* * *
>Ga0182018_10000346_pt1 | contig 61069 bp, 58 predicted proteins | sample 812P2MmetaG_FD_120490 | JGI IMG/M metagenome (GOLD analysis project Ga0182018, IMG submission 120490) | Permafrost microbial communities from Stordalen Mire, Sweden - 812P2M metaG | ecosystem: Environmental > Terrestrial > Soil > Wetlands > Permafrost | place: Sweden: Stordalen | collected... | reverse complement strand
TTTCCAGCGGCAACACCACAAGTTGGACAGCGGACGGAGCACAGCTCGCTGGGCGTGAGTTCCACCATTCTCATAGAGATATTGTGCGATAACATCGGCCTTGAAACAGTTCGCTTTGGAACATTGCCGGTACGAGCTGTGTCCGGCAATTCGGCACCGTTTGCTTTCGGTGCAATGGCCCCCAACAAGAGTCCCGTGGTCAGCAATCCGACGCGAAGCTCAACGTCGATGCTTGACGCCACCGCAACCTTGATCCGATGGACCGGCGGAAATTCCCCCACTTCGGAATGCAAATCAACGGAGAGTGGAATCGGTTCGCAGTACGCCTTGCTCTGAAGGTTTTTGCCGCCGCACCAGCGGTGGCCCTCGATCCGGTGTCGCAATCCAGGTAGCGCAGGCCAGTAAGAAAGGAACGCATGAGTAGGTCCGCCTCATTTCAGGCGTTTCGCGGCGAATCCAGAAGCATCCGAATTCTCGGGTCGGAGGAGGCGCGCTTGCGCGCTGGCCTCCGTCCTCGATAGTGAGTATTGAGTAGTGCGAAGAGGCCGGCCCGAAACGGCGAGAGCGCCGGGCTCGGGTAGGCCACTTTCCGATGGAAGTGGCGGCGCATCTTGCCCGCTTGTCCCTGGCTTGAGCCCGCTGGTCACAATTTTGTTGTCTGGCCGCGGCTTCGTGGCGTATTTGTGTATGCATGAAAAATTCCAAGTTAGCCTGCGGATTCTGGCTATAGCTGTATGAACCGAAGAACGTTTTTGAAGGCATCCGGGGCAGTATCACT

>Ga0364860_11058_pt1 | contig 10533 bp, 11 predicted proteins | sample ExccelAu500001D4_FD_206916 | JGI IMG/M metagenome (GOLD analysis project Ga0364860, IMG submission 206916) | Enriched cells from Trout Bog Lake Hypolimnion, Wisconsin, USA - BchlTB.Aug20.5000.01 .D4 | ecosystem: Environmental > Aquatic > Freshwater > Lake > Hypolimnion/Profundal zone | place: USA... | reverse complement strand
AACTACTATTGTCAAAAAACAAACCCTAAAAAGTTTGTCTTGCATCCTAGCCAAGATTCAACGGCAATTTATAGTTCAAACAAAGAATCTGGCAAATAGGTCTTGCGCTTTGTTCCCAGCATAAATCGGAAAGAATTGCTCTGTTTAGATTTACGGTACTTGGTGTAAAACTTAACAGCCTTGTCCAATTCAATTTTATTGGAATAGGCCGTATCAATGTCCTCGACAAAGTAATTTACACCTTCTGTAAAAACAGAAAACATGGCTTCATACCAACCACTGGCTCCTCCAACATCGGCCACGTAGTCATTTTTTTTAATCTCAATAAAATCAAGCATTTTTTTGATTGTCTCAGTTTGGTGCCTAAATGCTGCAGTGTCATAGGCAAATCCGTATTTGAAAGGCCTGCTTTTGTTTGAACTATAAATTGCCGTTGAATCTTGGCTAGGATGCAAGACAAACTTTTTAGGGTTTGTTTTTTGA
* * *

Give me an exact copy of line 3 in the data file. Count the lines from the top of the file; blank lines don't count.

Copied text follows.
>Ga0364860_11058_pt1 | contig 10533 bp, 11 predicted proteins | sample ExccelAu500001D4_FD_206916 | JGI IMG/M metagenome (GOLD analysis project Ga0364860, IMG submission 206916) | Enriched cells from Trout Bog Lake Hypolimnion, Wisconsin, USA - BchlTB.Aug20.5000.01 .D4 | ecosystem: Environmental > Aquatic > Freshwater > Lake > Hypolimnion/Profundal zone | place: USA... | reverse complement strand